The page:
Close up of a Asimo, a white robot with a face shield and backpack.
Asimo daydreaming. Photo: Honda

Asimo is a humanoid robot designed to be a helper to people. It can run, dance, hop, and kick a soccer ball. It travels the world as an ambassador to robokind, making humans excited about robotics.



Japan 🇯🇵
A series of images show iterations Asimo from legs in 1986 to its humanoid form in 2000-present.
See the evolution of Asimo. Photos: Honda

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Did you know?

Asimo stands for Advanced Step in Innovative Mobility, but the acronym was derived from the Japanese word "asi," which loosely translates to "foot" or "leg."

A human shaped robot that is white with a dark faceplate like an astronaut. It is labelled Asimo and Honda.
Asimo's body is made of magnesium alloy and plastic resins. Photo: Honda
The two legged, white Asimo robot takes a step.
Asimo can run circles around you. Photo: Honda
The history of Honda's robotics research. Video: Honda

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Honda started developing humanoid robots in 1986. Over the next 15 years, the company would build about a dozen prototypes. Early robots (models E1 to E6) focused on legged locomotion. Next, Honda engineers added a head, torso, and arms to the robot to improve balance and add functionality. In 1993, Honda unveiled its first humanoid, the P1, a rather large machine at 1.9 meters and 175 kg. The P1 was followed by the P2 in 1996 and the P3 in 1997. On 31 October 2000, Honda introduced its now-famous humanoid, Asimo. In 2004, Asimo was inducted into Carnegie Mellon's Robot Hall of Fame as the first robot to demonstrate true human-like mobility. A second-generation Asimo debuted in 2005. In November 2011, Honda unveiled an improved design, which it called "all-new Asimo." With enhanced physical capabilities, the new Asimo was capable of running backwards, continuously jumping up and down, and even hopping on one foot. In 2018, however, Honda said it was halting Asimo development in favor of working on robots with more practical applications, like robots for elder care and disaster relief. In early 2022, Honda announced it was retiring Asimo, bringing an end to four decades of impressive advances in robotics that inspired other engineers and captured the public's imagination.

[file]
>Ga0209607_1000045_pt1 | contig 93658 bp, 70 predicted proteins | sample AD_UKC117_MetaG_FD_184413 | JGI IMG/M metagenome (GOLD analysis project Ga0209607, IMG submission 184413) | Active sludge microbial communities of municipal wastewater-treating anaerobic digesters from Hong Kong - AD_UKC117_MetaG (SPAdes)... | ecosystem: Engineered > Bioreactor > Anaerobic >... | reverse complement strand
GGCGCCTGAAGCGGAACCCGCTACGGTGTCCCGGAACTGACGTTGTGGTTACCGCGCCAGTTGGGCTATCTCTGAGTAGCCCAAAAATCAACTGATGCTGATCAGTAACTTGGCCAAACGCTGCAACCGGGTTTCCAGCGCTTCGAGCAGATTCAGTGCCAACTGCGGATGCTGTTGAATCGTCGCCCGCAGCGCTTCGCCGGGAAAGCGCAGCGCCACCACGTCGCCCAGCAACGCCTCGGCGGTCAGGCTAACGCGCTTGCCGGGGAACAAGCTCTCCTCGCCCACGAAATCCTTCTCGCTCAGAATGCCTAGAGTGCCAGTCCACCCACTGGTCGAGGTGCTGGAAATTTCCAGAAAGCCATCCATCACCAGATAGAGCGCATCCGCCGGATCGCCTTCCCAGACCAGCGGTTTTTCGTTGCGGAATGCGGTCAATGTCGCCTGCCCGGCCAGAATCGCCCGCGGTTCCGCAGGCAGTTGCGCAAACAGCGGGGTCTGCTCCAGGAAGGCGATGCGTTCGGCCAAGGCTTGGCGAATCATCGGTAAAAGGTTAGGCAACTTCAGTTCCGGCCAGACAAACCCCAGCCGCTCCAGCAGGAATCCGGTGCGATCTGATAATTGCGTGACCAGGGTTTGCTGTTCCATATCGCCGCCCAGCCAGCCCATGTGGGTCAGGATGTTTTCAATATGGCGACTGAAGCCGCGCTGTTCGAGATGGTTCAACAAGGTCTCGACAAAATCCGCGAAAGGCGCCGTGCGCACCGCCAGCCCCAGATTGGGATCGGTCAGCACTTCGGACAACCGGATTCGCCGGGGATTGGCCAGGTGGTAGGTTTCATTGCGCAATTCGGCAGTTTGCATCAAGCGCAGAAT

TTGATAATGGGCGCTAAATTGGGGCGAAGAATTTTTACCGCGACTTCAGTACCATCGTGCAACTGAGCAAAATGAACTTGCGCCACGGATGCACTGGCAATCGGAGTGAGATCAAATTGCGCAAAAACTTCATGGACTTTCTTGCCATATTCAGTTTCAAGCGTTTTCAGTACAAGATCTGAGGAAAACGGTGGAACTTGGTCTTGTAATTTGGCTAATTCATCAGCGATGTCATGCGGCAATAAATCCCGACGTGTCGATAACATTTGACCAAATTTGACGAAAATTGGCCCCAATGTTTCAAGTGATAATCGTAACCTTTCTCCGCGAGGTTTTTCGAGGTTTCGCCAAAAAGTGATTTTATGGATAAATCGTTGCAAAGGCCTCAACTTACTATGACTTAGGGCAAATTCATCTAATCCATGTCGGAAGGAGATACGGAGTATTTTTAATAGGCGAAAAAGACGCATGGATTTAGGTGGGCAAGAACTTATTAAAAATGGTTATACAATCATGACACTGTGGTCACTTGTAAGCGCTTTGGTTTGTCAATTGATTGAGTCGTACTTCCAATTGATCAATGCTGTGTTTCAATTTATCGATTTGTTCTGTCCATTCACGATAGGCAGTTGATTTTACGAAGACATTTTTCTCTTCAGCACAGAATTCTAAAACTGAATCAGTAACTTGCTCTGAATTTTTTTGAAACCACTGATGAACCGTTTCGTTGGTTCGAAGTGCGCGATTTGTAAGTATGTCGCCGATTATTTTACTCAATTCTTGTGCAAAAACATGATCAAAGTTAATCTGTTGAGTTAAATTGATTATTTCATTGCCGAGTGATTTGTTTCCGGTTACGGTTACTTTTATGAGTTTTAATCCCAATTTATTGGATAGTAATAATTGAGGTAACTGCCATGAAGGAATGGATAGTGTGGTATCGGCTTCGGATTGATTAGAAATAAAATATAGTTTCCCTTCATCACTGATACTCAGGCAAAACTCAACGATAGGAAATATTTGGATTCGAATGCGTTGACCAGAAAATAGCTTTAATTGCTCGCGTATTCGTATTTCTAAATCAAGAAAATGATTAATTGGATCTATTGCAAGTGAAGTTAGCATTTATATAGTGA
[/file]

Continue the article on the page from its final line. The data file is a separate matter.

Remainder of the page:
A human shaped robot labelled Asimo holds its fingers up.
Asimo says "hello" in Japanese sign language. Photo: Honda
Honda's Asimo robot opens a bottle full of a green liquid in front of a cup.
Tea anyone? Photo: Honda

More Images

An office with two Japanese women in suits and two white Asimo humanoid robots that are a bit more then half their size.
Welcome to the future, human. Photo: Honda
A woman sits at a table while an Asimo robot delivers a holder with four coffee cups.
Even a robot needs a coffee break sometimes. Photo: Honda



Able to navigate human environments, recognize faces, and understand speech. Bipedal walking based on ZMP (Zero Moment Point) control approach.





45 cm
130 cm
48 kg
9 km/h (running), 2.7 km/h (walking)

Head with cameras and microphones. Torso with gyroscope and accelerometer. Foot with six-axis force sensor. Hands with tactile sensors in the palms and force sensor on each finger.


More than 26 DC motors and brushless DC motors.

Degrees of Freedom (DoF)
57 (Head: 3 DoF; Arm: 7 DoF x 2; Hand: 13 DoF x 2; Hip: 2 DoF; Leg: 6 DoF x 2)

Body made of a magnesium alloy frame covered with a plastic resin.


Custom computing and control system.


VxWorks real-time OS and custom control software.


51.8-V lithium-ion battery, 1 hour of operation